Examples of black color pigments that can be used are iron oxide black (Fe3O4), spinell black (Cu(Cr, Fe)2O4), manganese black (a mixture composed of managanese dioxide, silicon oxide, and iron oxide), cobalt black, and antimony black, and particularly preferably carbon black, which is mostly used in the form of furnace black or gas black, in which connection see G. Benzing, Pigmente für Anstrichmittel [Pigments for paints], Expert-Verlag (1988), pp. 78 et seq.).
To achieve particular shades it is, of course, possible to use inorganic chromatic pigments, such as chromium oxide green, or organic chromatic pigments, such as azo pigments or phthalocyanines. Pigments of this are widely available commercially. It can also be advantageous to use the pigments or dyes mentioned in a mixture, an example being carbon black with copper phthalocyanines, since this generally eases dispersion of color in the thermoplastic.
Examples of oxidation retarders and heat stabilizers that can be added to the thermoplastic compositions according to the invention are halides of metals of group 1 of the periodic table of the elements, for example sodium halides or lithium halides, if appropriate in conjunction with cuprous halides, for example with chlorides, with bromides, and with iodides. The halides, in particular of copper, can also comprise electron-rich π-ligands. An example that may be mentioned of these copper complexes is provided by Cu halide complexes with, for example, triphenylphosphine. It is also possible to use zinc fluoride and zinc chloride. It is also possible to use sterically hindered phenols, hydroquinones, substituted representatives of this group, secondary aromatic amines, if appropriate in conjunction with phosphorus-containing acids and, respectively, their salts, and mixtures of these compounds, preferably in concentrations of up to 1% by weight, based on the weight of the mixture.
Examples of suitable UV stabilizers are various substituted resorcinols, salicylates, benzotriazoles, and benzophenones, usually used in amounts of up to 2% by weight.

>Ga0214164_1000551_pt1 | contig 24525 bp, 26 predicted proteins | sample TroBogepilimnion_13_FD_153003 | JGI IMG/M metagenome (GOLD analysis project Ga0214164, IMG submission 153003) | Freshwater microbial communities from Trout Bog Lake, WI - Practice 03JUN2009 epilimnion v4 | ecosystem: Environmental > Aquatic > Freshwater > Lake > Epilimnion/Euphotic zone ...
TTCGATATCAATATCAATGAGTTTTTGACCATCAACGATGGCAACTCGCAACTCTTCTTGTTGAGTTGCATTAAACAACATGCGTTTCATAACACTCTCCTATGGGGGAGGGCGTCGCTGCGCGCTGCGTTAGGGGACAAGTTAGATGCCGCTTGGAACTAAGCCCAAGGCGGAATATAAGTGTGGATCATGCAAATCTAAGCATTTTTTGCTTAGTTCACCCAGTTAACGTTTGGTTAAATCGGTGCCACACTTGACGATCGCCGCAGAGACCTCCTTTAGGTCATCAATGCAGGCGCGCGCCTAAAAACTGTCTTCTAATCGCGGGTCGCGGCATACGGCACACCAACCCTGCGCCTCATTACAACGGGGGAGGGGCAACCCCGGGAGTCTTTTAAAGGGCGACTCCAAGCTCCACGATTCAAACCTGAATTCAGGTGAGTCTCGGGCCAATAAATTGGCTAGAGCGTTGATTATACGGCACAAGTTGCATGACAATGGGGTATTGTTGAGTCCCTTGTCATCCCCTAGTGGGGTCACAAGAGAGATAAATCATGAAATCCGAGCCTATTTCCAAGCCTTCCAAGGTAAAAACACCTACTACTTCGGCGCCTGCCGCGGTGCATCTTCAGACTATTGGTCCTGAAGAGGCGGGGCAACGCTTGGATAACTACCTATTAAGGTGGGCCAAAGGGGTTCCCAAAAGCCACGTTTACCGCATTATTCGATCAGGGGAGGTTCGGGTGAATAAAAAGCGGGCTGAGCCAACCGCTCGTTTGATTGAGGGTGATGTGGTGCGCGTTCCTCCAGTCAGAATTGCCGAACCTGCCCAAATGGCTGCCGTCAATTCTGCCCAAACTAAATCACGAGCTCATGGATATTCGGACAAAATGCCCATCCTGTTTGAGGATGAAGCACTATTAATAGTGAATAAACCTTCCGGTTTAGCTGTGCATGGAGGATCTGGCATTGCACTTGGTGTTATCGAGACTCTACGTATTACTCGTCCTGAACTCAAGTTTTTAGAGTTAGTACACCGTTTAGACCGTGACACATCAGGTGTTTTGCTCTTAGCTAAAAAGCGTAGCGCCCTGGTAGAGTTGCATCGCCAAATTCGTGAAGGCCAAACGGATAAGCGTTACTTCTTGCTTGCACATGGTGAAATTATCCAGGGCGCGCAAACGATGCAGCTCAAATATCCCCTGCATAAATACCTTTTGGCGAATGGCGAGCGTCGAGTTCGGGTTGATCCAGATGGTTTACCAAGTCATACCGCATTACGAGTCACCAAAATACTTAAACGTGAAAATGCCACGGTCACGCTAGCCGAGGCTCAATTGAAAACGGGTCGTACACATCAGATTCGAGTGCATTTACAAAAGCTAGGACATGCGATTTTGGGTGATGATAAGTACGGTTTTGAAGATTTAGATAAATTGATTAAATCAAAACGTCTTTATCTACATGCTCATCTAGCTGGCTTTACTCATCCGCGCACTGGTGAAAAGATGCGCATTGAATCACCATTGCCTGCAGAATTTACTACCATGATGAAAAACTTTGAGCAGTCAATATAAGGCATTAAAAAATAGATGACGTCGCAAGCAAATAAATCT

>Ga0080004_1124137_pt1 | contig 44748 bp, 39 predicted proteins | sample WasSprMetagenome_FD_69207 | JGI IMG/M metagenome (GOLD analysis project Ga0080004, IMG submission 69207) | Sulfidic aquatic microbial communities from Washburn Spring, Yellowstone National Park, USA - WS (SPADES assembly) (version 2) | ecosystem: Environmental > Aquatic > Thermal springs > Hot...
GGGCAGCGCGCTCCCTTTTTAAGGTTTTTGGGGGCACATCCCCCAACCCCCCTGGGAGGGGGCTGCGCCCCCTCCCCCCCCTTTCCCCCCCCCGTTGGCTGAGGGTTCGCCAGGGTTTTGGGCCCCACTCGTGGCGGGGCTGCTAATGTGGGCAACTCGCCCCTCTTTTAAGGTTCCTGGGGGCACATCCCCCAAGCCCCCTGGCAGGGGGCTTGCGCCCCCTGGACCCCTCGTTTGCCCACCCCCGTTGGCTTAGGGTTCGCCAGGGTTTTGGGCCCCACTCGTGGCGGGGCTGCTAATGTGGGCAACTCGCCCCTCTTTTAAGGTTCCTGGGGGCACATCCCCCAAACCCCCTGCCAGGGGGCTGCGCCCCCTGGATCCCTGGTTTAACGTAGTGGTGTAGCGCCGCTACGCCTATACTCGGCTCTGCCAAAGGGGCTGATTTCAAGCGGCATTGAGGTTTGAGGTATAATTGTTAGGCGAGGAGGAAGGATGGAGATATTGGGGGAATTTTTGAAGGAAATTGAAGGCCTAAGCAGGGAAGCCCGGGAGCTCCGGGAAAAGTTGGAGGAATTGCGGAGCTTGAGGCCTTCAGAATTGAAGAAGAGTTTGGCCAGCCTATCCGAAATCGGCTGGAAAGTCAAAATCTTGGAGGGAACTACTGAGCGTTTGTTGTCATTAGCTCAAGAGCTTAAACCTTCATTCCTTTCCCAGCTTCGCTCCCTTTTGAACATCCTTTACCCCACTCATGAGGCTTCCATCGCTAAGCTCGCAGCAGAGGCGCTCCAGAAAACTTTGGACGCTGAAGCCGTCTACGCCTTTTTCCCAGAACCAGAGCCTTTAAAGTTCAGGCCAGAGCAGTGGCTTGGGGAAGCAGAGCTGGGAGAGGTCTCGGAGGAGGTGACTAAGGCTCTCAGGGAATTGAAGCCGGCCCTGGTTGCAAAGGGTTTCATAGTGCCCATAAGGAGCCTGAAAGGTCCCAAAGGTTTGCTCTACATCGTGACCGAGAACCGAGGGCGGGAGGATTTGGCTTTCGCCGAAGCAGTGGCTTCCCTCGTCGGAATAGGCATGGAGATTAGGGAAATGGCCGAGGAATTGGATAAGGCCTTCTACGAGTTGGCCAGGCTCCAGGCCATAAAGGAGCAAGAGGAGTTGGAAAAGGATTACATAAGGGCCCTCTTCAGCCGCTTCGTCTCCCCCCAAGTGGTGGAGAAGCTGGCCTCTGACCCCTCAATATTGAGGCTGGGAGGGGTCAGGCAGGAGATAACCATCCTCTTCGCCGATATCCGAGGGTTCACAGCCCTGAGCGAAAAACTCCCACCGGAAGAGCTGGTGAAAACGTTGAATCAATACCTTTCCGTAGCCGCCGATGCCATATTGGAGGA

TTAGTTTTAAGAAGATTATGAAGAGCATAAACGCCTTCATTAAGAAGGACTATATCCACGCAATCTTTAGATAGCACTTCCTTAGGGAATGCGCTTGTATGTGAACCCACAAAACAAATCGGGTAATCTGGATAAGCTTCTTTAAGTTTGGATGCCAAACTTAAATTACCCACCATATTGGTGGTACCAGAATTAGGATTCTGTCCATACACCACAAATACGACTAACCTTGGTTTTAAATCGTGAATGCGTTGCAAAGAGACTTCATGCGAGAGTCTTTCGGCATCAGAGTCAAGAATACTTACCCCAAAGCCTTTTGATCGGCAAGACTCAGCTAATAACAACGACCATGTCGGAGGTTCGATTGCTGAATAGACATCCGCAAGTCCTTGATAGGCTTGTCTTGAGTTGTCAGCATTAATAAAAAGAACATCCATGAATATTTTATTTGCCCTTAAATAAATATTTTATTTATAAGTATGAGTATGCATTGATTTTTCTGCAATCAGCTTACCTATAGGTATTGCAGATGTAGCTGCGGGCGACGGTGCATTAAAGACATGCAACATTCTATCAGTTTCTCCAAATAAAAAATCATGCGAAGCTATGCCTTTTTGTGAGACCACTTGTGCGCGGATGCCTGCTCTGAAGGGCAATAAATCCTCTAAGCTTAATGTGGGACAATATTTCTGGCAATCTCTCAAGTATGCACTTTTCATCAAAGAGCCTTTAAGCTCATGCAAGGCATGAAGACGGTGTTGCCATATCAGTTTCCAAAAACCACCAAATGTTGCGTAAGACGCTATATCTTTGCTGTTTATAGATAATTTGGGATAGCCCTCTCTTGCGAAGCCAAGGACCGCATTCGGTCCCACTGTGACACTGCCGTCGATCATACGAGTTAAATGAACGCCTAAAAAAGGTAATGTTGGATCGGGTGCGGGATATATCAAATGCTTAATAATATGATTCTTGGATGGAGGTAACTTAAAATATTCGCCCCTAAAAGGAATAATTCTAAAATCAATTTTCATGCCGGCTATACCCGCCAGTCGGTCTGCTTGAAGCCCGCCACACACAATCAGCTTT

Lubricants and mold-release agents, the amounts added of which are generally up to 1% by weight of the thermoplastic composition, are stearic acid, stearyl alcohol, alkyl stearates, stearamides, and also esters of pentaerythritol with long-chain fatty acids. It is also possible to use stearates of calcium, of zinc, or of aluminum, or else dialkylketones, e.g. distearyl ketone. It is also possible to use ethylene oxide-propylene oxide copolymers as lubricants and mold-release agents.
It is particularly advantageous to use UV and heat stabilizers for polycarbonate and styrene copolymers. Examples of suitable stabilizers are also listed in DE-A 44 19 897. The material can also comprise transesterification inhibitors, such as phosphates, phosphites, or phosphonites.
The inventive thermoplastic molding compositions are prepared by processes known per se, via mixing of the components. It can be advantageous to premix individual components. It is also possible to mix the components in solution, with removal of the solvents. Examples of suitable organic solvents are chlorobenzene, mixtures of chlorobenzene and methylene chloride, or mixtures of chlorobenzene and aromatic hydrocarbons, such as toluene. It is preferable to operate without any chlorine-containing solvents. Vented extruders can by way of example be used for evaporation of solvents from the solvent mixtures.
Any of the known methods can be used for the mixing of the, for example, dry components A to D and, if appropriate, E and F. They are preferably mixed at temperatures of from 200 to 320° C. by extruding, kneading, or rolling the components together, the components here having if appropriate, been previously isolated from the solution obtained during the polymerization reaction or from the aqueous dispersion.
The inventive thermoplastic molding compositions can be processed by the known methods of thermoplastics processing, for example via extrusion, injection molding, calendering, blow molding, or sintering.
The inventive molding compositions can be used for production of foils, of fibers, and of moldings. They can also preferably be used for production of bodywork parts in the automobile sector, in particular for production of automobile parts which have to have demanding mechanical properties, and also of the components mentioned in the introduction.